Applying Agile Practices to the Supply Chain

Agile in the manufacturing space means collaboration, short cycles of improvement, and including all roles and partners in the process.

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Agile practices are often associated with software development, a tactic in which  developers use small sprints to make incremental improvements in applications. These improvements are released as they are developed, which is one of the reasons there are so many updates to apps we use on our phones, as an example. But agile models, as applied to improving manufacturing operations and alleviating supply chain issues, is a new approach, according to Paul Blacklock with the Foundation for Supply Chain Solutions (F4SS), an association of CPG executives.

Agile in the manufacturing space starts with a mindset of collaboration, short cycles of improvement, and looking at end to end solutions. One example Blacklock highlighted during his session at PMMI’s Annual Meeting in Detroit this past November, was General Mills’ need to increase capacity because of COVID.

When COVID hit, consumers started baking more and demand for products like flour and sugar increased dramatically, and, somewhat unexpectedly. In response to this significant increase in demand, General Mills needed to increase capacity quickly. Traditional ways of finding contract packagers were not going to cut it, it was too long of a cycle, Blacklock said. In order to move the ball forward in a matter of weeks rather than months, General Mills employed an agile manufacturing strategy.

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 The CPG got everyone together – manufacturers, suppliers, operations, maintenance, and line workers, etc. – to collaborate on potential solutions. The team got super creative by collaborating with partners on the outside, looking end to end for solutions, employing transparency, and including everyone involved in the process at all levels. There was a person, for example a maintenance guy, who would never usually be invited to these types of meetings that had the piece of knowledge the team needed. Instead of looking at all the things they need to do in the next two years and focusing on what would not work, the team focused on what needed to be done now to make it happen quickly, Blacklock said.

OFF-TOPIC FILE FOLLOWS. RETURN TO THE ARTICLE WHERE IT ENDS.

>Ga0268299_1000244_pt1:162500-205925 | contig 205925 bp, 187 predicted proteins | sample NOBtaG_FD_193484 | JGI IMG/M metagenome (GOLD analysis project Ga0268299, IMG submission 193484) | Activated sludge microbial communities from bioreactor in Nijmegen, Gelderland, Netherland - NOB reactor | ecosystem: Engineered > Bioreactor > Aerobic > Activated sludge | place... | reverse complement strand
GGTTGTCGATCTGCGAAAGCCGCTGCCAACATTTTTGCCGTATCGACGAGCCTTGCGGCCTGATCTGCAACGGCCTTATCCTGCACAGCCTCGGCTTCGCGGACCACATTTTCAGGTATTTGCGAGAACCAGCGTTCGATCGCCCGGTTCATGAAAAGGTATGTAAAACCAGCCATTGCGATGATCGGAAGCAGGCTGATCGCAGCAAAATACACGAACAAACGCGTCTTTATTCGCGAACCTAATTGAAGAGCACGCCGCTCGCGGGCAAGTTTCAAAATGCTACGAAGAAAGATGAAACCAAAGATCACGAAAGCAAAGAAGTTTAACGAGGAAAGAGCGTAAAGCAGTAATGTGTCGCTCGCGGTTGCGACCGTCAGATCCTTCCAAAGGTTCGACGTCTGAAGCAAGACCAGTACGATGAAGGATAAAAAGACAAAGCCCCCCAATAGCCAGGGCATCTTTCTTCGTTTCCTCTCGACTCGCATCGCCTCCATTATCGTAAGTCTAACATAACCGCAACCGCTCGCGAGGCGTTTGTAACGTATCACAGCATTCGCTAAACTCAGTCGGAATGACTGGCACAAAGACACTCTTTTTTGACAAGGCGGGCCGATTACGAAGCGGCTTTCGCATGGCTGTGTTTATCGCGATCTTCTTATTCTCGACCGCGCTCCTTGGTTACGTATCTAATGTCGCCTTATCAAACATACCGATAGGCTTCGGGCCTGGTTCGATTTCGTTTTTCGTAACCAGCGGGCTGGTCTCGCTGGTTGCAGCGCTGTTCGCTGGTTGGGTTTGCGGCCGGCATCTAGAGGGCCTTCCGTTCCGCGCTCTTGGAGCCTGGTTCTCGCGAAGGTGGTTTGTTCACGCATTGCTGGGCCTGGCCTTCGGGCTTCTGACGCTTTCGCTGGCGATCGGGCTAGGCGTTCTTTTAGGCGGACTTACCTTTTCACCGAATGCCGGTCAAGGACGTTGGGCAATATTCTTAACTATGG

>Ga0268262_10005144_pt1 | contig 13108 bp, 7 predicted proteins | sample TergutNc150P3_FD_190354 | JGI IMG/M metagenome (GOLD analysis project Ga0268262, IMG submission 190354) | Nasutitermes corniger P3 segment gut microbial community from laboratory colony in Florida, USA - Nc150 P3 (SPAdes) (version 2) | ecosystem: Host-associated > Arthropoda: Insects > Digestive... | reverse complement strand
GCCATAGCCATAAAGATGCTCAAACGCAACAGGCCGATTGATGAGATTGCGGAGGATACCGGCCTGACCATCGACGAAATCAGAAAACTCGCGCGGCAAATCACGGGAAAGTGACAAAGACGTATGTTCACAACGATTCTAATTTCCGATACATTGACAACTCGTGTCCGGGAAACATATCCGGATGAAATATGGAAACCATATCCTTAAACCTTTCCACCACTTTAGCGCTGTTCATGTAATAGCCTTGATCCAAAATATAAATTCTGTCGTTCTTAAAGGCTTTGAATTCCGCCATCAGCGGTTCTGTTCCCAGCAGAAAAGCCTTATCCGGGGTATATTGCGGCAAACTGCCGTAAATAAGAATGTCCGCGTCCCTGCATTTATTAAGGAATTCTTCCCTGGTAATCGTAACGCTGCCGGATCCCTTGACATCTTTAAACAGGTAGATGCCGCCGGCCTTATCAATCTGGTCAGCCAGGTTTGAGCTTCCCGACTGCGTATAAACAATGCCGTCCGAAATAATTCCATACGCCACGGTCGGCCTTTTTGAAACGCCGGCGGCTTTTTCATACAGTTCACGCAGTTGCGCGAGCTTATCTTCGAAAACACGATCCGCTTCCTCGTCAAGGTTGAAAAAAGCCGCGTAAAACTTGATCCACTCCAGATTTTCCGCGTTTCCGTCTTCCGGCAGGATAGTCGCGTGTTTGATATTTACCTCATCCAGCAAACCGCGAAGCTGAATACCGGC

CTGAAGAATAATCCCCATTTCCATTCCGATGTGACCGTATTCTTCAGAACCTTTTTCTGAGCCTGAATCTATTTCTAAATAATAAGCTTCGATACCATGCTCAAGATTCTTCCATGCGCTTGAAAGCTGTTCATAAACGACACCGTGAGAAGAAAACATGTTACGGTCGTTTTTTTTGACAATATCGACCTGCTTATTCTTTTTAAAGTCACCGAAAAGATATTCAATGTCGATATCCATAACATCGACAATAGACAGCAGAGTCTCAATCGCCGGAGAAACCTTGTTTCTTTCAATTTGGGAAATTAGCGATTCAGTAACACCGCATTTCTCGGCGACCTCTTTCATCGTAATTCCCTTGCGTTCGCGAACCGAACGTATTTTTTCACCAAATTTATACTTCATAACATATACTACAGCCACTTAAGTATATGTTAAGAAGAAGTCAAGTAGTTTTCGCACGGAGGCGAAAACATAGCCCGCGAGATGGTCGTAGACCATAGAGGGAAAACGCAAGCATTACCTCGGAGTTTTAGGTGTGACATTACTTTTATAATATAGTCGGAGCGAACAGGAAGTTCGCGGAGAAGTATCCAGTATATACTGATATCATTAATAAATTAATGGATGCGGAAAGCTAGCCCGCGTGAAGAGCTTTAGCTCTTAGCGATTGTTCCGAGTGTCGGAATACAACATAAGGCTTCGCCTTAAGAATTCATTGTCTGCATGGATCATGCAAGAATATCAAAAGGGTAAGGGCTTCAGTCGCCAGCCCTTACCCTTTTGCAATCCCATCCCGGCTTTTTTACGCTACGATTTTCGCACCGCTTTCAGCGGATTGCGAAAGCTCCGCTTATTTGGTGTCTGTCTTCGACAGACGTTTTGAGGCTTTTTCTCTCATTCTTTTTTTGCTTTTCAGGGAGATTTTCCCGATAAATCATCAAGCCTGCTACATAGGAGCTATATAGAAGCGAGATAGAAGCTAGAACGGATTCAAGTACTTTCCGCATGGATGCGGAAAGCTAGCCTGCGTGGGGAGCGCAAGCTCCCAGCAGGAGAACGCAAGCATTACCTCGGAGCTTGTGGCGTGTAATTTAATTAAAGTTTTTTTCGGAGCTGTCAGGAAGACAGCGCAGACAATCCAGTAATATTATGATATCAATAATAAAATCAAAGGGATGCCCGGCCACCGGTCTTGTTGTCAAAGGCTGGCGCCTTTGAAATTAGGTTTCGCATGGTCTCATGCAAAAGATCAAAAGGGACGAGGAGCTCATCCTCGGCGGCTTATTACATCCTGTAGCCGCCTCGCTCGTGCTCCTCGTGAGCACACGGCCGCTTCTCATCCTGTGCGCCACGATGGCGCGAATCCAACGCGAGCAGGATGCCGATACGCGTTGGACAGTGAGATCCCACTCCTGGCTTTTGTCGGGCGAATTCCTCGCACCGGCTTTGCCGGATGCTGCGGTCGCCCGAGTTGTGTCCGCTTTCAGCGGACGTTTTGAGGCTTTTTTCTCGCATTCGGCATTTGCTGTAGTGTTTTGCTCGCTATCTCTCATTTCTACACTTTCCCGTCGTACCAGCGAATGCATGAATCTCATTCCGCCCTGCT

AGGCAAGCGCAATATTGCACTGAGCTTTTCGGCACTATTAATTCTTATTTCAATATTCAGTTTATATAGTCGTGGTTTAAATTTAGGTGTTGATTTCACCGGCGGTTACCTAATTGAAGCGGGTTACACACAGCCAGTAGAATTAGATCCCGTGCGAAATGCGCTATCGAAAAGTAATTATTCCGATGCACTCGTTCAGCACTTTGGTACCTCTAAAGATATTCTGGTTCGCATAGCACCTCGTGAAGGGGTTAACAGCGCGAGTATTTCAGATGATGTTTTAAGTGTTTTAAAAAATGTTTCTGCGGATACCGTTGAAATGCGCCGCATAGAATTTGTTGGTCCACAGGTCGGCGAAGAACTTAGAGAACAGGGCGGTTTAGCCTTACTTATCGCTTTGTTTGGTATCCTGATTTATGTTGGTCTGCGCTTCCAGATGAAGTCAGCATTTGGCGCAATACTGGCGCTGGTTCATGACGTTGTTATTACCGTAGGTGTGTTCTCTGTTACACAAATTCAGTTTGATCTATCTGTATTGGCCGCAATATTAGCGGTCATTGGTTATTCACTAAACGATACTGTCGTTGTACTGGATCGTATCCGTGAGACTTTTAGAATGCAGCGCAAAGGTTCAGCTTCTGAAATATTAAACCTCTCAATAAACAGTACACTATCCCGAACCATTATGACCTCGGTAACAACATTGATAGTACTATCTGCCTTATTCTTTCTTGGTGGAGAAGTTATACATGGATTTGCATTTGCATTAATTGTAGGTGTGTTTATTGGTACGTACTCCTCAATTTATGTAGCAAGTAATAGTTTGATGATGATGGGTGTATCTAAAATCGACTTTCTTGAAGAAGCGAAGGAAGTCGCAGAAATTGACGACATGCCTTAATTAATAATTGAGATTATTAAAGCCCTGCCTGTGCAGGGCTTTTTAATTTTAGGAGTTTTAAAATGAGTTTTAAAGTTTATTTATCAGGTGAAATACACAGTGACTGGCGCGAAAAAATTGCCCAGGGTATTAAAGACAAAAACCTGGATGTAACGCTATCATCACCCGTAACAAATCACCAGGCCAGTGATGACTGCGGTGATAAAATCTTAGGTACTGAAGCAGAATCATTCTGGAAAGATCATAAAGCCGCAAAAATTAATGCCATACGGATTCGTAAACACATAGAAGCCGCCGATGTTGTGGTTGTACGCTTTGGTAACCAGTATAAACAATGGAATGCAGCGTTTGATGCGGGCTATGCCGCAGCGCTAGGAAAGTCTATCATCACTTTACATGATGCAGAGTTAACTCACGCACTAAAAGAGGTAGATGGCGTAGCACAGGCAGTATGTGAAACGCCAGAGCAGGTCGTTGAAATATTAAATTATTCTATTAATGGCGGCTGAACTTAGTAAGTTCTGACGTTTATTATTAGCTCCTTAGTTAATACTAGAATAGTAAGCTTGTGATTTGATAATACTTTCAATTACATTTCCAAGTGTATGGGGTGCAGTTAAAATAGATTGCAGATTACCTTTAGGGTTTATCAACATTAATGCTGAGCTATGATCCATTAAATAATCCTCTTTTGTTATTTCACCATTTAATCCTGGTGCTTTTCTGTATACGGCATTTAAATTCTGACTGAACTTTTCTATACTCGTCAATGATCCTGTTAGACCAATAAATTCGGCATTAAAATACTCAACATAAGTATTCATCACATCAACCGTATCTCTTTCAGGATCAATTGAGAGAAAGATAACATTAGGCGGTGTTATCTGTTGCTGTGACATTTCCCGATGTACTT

Agile supply planning is demand focused not forecast focused. Using data from Walmart showing what is actually going through the registers, the team figured out production needs based on demand, not on forecast.  This approach required putting everything on the table. “General Mills had to decide whether it was going to be efficient or agile. The company looked at relying more on labor because labor can do changeover quicker and easier. When you are looking at agile, you make different choices,” Blacklock pointed out.

To keep up with demand during COVID, SKU proliferation went away. That said, Blacklock does not see this reduction in SKUs as permanent. As he pointed out, consumers like choices. Late-stage customization is something consumers want more of and manufacturers are trying to figure out ways to deliver despite supply chain challenges.

 One way to ease supply chain issues, Blacklock suggested, is implementing  supply chain control towers that provide real-time data to everyone in the supply chain that needs it. Traditionally, the logistics people get information about things, like delays in the port in L.A., and they then decide who needs to know this. If the data were available for the end-to-end supply chain to see, each function could then decide how what is happening would impact them. It is critical to have all stakeholders in the supply chain to be involved, and these types of solutions often come from people you would not expect.

   Read this article on how to get better supply chain visibility.

Blacklock suggested this approach can be applied to improving production lines, but requires opening the firewall to get real-time data on machine performance so that OEMs can help ensure equipment runs at its best, as well as schedule maintenance and service at appropriate times. This may require that CPGs let OEMs get behind the curtain a bit more so they can see the data to help improve equipment performance, which in turn helps them to better meet supply chain demands.





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